It is nobody’s baby

It is nobody’s baby

There may be specific reasons for every accident. But, the larger picture is the derailment of safety ecosystem in Indian Railways. 

Parliament, expectedly, witnessed heated scenes in the wake of one of the worst-ever rail disasters.

Even as the government mulls a high-flying plan to roll out bullet trains on Indian tracks, the woefully inadequate safety stares at Indian Railways.

Besides rhetorical statements and statutory inquiries, nothing substantial seems to be happening to bring about a paradigm shift in the approach to rail safety.

There may be specific reasons for every accident. But, the larger picture is the derailment of safety ecosystem in Indian Railways.

Even the High-Level Safety Review Committee (the Kakodkar Committee) appointed by the Ministry of Railways in 2012 observed: “Within the railway system everybody is supposed to look after safety but in reality… (it is) nobody’s baby.”

The Comptroller and Auditor General (CAG) reports further substantiate the utter disregard for safety.

The reasons for accidents include continuing use of overage locomotives, incomplete safety works at level crossings, lack of modernisation of signalling equipment, inadequate maintenance of assets and a failure to make recruitment to the crucial staff positions dealing with safety.

The CAG report of 2012 indicted the Indian Railways for its inability to produce a reliable safety system.

In fact, the Parliamentary panel itself described the pattern of probing of accidents by Commission of Railway Safety (CRS) as "disappointing" and its mandate as "greatly restricted".

The Indian Railways is the largest rail network in Asia and the world’s second largest, under a single management.

This cannot be the justification for the recurring incidence of accidents. Despite lofty claims, safety of passengers seems to be missing in the priorities of railways.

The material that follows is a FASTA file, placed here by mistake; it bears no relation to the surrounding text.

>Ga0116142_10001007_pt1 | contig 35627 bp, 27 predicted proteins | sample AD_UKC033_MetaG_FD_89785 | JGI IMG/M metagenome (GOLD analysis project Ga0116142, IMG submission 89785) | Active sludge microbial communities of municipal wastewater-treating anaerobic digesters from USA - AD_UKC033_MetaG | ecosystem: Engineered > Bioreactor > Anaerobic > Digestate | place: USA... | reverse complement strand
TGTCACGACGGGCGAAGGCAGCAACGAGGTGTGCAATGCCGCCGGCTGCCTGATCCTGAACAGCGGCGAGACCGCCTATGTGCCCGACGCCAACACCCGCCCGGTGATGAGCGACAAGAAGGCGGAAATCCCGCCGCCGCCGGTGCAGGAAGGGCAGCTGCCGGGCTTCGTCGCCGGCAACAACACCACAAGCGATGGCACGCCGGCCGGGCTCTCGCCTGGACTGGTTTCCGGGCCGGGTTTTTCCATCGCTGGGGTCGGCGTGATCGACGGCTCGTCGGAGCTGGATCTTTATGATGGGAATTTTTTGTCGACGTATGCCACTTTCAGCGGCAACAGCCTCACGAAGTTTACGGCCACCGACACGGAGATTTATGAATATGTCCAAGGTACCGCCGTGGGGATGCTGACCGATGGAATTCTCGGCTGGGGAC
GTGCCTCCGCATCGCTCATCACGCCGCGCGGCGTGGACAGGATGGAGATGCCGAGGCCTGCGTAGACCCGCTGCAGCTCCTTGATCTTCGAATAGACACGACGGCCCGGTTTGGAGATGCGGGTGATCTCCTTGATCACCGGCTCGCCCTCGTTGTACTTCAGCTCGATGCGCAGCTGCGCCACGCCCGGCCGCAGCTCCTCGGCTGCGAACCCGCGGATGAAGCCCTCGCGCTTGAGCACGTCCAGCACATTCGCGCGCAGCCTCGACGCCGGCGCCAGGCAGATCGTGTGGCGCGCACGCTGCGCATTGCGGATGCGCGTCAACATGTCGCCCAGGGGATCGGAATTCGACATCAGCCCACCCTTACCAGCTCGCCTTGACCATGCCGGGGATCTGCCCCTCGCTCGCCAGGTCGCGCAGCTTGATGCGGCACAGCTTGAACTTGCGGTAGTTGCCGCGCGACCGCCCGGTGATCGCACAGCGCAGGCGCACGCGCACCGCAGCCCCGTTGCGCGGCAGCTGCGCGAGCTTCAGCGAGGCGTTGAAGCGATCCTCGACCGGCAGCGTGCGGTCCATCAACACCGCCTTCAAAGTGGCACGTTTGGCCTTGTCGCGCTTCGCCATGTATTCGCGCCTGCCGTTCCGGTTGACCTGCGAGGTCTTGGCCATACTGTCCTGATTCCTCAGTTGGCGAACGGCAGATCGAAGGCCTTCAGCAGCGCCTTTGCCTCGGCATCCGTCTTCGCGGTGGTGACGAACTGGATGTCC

The initial reports on the latest accident reveal that rail fracture seem to be the reason. Experts state that rail fractures occur when a small crack turns into a larger one; usually because of the pressure of heavy bogies travelling over it .

Poor maintenance is the cause of such relatively minor factors that turn fatal when remain unaddressed.

Analysis of rail accidents reveals that derailment due to track defects account for a significant number of accidents.

While this is the pathetic plight of rail tracks in India, there is an attempt to superimpose high speed rail and even bullet trains on Indian Railway network.

Before embarking on such grandiose plans, the urgent priority is to serve the average Indian rail passenger with modernised track network among other things.

Estimates suggest that human failures account for 86 per cent of railway accidents. But, fiscal austerity imposes severe restrictions on human resource costs leaving a very large number of basic manpower posts vacant.

Railways are increasingly seen as a commercial utility rather than a vital infrastructure. As a result the business plans of Railways levy more emphasis on running more and heavier trains on the poorly maintained tracks seriously compromising the quality of tracks and thereby the safety of passengers.

The latest accident should serve as a grim reminder of the conditions of tracks and the men who guard them, besides bringing back the focus on safety.

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